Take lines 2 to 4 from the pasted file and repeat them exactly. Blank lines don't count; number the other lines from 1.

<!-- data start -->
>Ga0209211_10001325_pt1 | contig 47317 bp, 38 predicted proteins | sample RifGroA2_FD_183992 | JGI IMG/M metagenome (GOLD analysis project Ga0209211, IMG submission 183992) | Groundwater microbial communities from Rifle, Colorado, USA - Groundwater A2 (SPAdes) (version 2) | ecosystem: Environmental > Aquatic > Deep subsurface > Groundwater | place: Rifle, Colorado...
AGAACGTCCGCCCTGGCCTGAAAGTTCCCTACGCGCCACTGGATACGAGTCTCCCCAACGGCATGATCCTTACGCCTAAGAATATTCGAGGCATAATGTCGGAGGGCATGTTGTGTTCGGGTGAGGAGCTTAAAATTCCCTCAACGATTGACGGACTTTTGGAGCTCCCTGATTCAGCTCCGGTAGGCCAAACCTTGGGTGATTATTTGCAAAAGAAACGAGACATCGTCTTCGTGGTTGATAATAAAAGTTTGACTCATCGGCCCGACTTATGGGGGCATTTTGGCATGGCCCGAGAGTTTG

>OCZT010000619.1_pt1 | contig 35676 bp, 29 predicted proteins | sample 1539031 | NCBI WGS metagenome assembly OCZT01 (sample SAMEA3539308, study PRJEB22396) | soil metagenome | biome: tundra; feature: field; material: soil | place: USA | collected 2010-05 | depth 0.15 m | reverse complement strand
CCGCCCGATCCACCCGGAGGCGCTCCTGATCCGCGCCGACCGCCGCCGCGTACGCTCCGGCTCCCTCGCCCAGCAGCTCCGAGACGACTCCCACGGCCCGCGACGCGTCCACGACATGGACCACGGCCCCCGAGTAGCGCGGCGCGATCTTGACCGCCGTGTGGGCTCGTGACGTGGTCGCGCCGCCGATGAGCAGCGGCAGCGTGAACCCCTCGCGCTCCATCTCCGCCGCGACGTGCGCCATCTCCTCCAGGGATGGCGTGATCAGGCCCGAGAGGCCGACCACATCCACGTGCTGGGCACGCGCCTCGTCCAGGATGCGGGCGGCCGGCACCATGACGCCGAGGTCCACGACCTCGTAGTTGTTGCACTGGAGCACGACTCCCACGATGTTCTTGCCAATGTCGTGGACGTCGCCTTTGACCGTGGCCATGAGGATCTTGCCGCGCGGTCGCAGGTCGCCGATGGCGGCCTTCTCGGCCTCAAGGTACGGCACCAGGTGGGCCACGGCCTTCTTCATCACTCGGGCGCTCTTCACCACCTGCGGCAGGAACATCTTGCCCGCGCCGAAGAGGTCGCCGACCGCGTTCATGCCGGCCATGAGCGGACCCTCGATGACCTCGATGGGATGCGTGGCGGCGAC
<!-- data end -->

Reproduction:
AGAACGTCCGCCCTGGCCTGAAAGTTCCCTACGCGCCACTGGATACGAGTCTCCCCAACGGCATGATCCTTACGCCTAAGAATATTCGAGGCATAATGTCGGAGGGCATGTTGTGTTCGGGTGAGGAGCTTAAAATTCCCTCAACGATTGACGGACTTTTGGAGCTCCCTGATTCAGCTCCGGTAGGCCAAACCTTGGGTGATTATTTGCAAAAGAAACGAGACATCGTCTTCGTGGTTGATAATAAAAGTTTGACTCATCGGCCCGACTTATGGGGGCATTTTGGCATGGCCCGAGAGTTTG

>OCZT010000619.1_pt1 | contig 35676 bp, 29 predicted proteins | sample 1539031 | NCBI WGS metagenome assembly OCZT01 (sample SAMEA3539308, study PRJEB22396) | soil metagenome | biome: tundra; feature: field; material: soil | place: USA | collected 2010-05 | depth 0.15 m | reverse complement strand
CCGCCCGATCCACCCGGAGGCGCTCCTGATCCGCGCCGACCGCCGCCGCGTACGCTCCGGCTCCCTCGCCCAGCAGCTCCGAGACGACTCCCACGGCCCGCGACGCGTCCACGACATGGACCACGGCCCCCGAGTAGCGCGGCGCGATCTTGACCGCCGTGTGGGCTCGTGACGTGGTCGCGCCGCCGATGAGCAGCGGCAGCGTGAACCCCTCGCGCTCCATCTCCGCCGCGACGTGCGCCATCTCCTCCAGGGATGGCGTGATCAGGCCCGAGAGGCCGACCACATCCACGTGCTGGGCACGCGCCTCGTCCAGGATGCGGGCGGCCGGCACCATGACGCCGAGGTCCACGACCTCGTAGTTGTTGCACTGGAGCACGACTCCCACGATGTTCTTGCCAATGTCGTGGACGTCGCCTTTGACCGTGGCCATGAGGATCTTGCCGCGCGGTCGCAGGTCGCCGATGGCGGCCTTCTCGGCCTCAAGGTACGGCACCAGGTGGGCCACGGCCTTCTTCATCACTCGGGCGCTCTTCACCACCTGCGGCAGGAACATCTTGCCCGCGCCGAAGAGGTCGCCGACCGCGTTCATGCCGGCCATGAGCGGACCCTCGATGACCTCGATGGGATGCGTGGCGGCGAC